The British hacker Sean Caffrey, 25, from Sutton Coldfield pleaded guilty to stealing user accounts from a U.S. military communications system.
According to the NCA, the man admitted in the Birmingham Crown Court to stealing information belonging to 800 users of a satellite communications system. Stolen data include ranks, usernames, and email addresses.
The hacker breached the US Department of Defense (DoD) on 15 June 2014, the officers from the NCA’s National Cyber Crime Unit (NCCU) and West Midlands Police arrested him in March 2015.
Caffrey also stole information associated with 30,000 satellite phones.
“A computer hacker has admitted stealing hundreds of user accounts from a US military communications system.” states the announcement published by the National Crime Agency.
Sean Caffrey, 25, of Sutton Coldfield, accessed and stole the ranks, usernames and email addresses of more than 800 users of a satellite communications system, as well as of about 30,000 satellite phones.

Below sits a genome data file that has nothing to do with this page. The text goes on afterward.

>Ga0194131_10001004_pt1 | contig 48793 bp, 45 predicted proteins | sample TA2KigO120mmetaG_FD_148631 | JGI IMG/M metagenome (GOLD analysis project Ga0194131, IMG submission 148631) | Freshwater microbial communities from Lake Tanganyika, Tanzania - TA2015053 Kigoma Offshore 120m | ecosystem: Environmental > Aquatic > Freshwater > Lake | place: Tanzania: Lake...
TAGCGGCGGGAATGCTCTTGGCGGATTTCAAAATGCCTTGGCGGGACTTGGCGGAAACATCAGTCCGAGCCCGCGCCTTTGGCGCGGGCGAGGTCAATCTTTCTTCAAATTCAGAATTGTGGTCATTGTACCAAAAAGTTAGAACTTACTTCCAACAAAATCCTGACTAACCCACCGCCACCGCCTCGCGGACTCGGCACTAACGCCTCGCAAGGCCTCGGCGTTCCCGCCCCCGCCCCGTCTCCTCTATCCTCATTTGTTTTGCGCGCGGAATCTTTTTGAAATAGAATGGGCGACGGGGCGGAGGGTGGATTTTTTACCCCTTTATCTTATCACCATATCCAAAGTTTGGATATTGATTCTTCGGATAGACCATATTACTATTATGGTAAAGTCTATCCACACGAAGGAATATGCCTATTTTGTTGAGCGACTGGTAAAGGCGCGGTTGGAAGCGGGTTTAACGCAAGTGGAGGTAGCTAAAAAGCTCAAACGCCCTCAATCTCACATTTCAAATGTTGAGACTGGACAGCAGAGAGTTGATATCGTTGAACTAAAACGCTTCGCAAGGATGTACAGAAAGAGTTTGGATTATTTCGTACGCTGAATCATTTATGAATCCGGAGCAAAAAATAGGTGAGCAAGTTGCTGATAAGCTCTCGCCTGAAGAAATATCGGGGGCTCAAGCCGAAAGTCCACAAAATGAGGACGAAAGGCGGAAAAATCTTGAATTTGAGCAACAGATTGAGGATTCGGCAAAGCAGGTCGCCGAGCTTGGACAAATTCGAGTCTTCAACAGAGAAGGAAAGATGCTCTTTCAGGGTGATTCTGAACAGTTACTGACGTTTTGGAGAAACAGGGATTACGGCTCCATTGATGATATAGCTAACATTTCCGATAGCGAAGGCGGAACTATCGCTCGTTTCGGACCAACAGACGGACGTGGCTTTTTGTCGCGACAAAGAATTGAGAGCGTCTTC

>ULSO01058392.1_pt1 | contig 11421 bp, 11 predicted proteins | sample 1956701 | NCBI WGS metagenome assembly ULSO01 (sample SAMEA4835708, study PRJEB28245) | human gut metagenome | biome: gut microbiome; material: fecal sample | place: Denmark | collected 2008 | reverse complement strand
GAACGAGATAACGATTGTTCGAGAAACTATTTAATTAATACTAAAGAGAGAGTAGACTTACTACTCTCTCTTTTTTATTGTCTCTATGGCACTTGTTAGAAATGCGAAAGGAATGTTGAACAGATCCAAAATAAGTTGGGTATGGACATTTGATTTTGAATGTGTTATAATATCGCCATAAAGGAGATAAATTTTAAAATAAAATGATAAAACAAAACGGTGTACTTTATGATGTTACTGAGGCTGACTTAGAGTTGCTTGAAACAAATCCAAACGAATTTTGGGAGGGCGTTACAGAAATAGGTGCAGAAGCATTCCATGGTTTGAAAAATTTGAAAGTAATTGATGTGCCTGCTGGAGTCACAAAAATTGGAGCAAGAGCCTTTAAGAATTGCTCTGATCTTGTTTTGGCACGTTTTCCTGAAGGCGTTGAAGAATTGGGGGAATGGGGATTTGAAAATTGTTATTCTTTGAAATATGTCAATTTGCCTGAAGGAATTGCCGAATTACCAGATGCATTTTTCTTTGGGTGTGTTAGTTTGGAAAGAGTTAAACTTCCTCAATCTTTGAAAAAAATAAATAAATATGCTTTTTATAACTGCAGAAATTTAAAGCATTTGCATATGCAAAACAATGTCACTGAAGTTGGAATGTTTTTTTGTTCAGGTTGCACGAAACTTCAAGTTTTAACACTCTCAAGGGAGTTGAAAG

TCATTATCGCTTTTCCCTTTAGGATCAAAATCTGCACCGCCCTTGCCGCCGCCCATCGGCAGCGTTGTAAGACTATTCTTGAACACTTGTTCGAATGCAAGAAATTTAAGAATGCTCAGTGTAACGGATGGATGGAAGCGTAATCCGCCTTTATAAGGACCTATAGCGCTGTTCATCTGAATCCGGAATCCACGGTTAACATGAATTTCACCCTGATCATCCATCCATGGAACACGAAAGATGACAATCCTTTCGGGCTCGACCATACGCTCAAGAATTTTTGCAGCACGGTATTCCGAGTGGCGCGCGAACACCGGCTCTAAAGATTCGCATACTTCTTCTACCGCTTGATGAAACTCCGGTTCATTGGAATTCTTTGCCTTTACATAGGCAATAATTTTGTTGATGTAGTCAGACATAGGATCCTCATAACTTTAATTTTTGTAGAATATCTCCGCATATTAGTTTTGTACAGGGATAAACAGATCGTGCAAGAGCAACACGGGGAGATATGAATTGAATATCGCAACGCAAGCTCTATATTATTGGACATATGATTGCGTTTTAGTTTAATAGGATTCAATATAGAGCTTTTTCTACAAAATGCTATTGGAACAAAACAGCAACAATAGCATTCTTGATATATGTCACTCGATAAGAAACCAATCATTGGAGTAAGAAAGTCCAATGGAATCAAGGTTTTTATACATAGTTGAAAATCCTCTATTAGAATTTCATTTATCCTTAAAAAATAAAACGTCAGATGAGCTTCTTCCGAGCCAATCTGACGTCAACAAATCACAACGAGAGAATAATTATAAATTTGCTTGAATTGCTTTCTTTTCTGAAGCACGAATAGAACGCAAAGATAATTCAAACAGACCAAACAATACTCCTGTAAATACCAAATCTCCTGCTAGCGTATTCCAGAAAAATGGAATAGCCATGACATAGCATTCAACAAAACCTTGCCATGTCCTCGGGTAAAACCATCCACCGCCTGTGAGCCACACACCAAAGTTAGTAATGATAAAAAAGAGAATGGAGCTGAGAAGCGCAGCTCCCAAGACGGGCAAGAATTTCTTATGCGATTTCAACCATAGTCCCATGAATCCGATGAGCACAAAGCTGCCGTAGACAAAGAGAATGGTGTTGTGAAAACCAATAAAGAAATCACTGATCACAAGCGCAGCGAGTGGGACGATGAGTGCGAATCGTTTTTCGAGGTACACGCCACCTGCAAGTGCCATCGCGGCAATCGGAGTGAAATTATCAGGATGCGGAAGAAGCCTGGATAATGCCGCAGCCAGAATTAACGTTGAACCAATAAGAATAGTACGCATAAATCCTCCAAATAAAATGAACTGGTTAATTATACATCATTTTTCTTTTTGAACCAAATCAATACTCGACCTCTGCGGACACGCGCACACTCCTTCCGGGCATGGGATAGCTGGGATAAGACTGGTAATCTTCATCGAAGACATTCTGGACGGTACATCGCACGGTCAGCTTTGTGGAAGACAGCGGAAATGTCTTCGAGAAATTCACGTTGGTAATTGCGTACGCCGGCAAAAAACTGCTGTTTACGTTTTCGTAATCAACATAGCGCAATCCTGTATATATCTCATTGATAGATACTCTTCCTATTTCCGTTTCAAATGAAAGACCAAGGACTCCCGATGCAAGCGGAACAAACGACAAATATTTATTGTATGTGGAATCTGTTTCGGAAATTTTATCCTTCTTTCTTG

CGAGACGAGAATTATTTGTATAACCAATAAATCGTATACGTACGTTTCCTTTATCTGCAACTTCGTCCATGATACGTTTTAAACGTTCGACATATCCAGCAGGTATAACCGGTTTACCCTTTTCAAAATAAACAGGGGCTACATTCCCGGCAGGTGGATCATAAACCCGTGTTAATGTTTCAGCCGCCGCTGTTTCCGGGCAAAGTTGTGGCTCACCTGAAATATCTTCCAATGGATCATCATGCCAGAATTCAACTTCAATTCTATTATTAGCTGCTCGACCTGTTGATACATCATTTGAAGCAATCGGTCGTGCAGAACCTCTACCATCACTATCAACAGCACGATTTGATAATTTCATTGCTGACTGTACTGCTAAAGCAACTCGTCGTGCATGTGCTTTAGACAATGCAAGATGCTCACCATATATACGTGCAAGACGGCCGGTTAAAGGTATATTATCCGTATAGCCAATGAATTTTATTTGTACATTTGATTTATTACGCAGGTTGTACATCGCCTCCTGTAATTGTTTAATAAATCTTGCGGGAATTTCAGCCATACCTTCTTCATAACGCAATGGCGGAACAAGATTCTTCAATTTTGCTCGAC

He pleaded guilty at Birmingham Crown Court today to an offence under the Computer Misuse Act.”
“We smite the Lizards, LizardSquad your time is near. We’re in your bases, we control your satellites. Department of Defense has no Defenses,” the message, posted on Pastebin, said.
The NCA experts found the stolen data on the Caffrey’s hard drives, forensics investigation revealed the young man used his PC to operate with an online messaging account linked to the attack.
“Janey Young, investigations manager at the NCA, said: “After strong partnership working between the NCA, the FBI and the DoD’s Defense Criminal Investigative Service there was very clear, very compelling evidence against Sean Caffrey.” Janey Young, the investigations manager at the NCA, said.
“No one should think that cyber crime is victimless or that they can get away with it.
“The NCA has people with skills like Caffrey’s, but they’re doing the opposite to him in detecting cyber criminals and bringing them to justice.
“We’re working to keep the internet a safe space for people who use it legitimately.”
According to the DoD, it spent approximately $628,000 to fix the damage caused by the hacker’s intrusion.
(Security Affairs – Department of Defense, Hacking)